In botanical gardens or gardening stores, you may have found plants named “Sedum” that are so different that you wonder if they are related to one another.
Some sedum plants are shrubby and tall, while others have Rose-shaped or spiral leaves that creep across the ground. In fact, there are several species of Sedum: the Sedum genus includes about 470 different species.
The different sedum species have some characteristics in common. They have thick stems and fleshy leaves.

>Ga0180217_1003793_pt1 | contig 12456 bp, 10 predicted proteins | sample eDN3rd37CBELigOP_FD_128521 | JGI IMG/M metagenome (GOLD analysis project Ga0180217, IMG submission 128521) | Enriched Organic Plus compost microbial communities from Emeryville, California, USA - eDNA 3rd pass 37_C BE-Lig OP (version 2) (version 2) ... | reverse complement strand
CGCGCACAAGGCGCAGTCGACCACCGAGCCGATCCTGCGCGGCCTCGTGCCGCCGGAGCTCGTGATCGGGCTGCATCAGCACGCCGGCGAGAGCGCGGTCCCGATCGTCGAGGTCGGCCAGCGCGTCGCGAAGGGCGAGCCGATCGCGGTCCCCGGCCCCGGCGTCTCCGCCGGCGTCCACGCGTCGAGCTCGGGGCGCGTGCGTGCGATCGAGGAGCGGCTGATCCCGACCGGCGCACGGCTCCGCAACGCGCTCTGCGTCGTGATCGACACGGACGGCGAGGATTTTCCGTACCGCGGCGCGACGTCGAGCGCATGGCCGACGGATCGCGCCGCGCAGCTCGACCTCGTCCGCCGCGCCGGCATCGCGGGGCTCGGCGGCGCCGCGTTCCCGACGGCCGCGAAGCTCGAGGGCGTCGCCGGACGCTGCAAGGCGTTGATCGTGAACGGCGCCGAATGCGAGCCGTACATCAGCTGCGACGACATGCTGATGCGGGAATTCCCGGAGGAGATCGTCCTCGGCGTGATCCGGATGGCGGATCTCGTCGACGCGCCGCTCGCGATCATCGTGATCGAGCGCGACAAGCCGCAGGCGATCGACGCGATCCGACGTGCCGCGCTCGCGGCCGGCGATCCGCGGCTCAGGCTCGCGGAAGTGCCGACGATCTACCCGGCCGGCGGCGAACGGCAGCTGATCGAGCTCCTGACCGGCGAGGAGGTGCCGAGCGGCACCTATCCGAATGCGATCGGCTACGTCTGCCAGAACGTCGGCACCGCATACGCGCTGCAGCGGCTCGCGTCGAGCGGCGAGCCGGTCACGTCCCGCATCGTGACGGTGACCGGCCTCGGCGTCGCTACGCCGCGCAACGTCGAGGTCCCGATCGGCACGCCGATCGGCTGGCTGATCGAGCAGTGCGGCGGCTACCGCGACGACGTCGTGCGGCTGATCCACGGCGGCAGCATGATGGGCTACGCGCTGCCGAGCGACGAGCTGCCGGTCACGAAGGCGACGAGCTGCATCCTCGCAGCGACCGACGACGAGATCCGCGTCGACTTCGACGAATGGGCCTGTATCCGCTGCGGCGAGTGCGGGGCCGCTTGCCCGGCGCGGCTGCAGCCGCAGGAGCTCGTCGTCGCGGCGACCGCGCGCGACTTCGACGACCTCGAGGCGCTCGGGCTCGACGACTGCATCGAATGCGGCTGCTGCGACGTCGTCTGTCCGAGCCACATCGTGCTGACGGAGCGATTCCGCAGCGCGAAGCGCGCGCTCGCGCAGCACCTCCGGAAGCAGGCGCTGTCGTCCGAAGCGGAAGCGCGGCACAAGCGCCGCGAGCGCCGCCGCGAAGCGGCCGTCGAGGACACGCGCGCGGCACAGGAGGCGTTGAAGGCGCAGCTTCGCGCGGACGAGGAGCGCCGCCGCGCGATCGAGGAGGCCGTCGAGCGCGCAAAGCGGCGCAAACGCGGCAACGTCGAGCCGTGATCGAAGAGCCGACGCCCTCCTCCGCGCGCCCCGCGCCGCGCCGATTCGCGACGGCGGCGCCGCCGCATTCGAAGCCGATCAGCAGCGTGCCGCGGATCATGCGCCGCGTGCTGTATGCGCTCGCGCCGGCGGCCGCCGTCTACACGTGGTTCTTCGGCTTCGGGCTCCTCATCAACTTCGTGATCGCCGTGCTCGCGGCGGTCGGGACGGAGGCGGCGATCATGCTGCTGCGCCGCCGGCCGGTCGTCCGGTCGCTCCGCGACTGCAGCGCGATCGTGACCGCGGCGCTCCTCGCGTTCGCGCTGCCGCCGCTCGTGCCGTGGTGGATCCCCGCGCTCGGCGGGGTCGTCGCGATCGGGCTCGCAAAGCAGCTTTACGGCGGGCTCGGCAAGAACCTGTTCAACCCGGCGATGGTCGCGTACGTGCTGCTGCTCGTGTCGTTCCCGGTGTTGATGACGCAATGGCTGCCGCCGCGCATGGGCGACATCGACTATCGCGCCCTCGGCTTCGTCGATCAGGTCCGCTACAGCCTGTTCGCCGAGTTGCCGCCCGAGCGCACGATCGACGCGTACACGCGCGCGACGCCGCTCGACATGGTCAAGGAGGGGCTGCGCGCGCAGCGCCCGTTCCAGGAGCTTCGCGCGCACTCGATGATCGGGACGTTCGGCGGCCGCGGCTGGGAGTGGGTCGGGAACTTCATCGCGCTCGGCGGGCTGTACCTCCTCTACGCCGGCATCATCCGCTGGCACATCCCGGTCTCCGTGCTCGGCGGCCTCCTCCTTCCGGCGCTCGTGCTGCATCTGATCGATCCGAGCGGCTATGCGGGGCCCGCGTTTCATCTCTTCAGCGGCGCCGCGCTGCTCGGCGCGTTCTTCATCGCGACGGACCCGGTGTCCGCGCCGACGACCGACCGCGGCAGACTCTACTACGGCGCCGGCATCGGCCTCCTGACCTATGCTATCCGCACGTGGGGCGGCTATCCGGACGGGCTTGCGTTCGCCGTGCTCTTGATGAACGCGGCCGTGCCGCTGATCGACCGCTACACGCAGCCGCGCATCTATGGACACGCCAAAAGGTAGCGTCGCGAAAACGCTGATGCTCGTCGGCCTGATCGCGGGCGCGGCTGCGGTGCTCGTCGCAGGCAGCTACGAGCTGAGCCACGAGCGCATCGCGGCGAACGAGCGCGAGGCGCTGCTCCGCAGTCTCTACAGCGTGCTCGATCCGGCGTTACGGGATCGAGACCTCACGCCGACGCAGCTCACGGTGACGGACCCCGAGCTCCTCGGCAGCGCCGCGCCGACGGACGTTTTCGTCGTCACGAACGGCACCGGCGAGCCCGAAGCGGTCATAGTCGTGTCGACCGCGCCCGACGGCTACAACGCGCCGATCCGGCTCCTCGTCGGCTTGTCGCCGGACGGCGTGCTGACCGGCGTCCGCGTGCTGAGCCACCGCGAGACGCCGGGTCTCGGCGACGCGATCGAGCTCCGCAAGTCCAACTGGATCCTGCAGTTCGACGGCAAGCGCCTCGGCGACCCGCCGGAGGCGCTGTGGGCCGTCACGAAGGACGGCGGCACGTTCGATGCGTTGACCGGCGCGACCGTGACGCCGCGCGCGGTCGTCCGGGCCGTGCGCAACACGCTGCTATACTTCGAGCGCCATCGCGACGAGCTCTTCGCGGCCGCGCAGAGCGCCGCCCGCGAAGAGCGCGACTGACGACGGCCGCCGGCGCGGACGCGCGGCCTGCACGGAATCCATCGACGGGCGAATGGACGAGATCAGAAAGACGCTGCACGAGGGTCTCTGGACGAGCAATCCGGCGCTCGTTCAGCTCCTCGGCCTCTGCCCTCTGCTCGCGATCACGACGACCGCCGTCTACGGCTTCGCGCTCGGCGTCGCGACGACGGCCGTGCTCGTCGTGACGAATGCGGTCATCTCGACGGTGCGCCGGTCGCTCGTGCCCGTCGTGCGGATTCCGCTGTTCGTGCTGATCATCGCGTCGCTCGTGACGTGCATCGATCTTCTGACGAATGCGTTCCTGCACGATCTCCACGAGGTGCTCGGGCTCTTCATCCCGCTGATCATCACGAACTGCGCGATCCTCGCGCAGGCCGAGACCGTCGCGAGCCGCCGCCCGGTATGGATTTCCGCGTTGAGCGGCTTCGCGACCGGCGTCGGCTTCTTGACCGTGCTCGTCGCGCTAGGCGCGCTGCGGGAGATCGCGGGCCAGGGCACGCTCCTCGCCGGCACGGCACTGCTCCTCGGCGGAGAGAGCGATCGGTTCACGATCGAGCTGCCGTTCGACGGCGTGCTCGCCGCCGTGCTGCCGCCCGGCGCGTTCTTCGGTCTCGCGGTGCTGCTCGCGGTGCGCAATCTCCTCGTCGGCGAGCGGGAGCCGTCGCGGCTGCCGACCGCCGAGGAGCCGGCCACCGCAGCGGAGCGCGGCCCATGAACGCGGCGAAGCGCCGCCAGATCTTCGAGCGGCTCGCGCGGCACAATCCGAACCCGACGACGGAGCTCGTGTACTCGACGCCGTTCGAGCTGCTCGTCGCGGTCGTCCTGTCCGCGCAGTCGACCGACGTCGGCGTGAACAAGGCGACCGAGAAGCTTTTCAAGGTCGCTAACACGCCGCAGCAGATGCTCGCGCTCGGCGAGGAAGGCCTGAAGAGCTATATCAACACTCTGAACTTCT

The genus Sedum is part of the large Crassulaceae (stonecrops) family named for their ability to grow in cold, dry areas with little water. Sedum originally occurs mainly in the northern regions of the world and in the desert areas of South America and Africa.
Since they require little maintenance once established and thrive in a wide range of harsh conditions, Sedum varieties are good choices for many gardens.
Sedums are perennial plants valued for their fleshy, colorful, distinctive foliage in shades of blue, green, purple, rose, pink, chartreuse, burgundy, and unique combinations.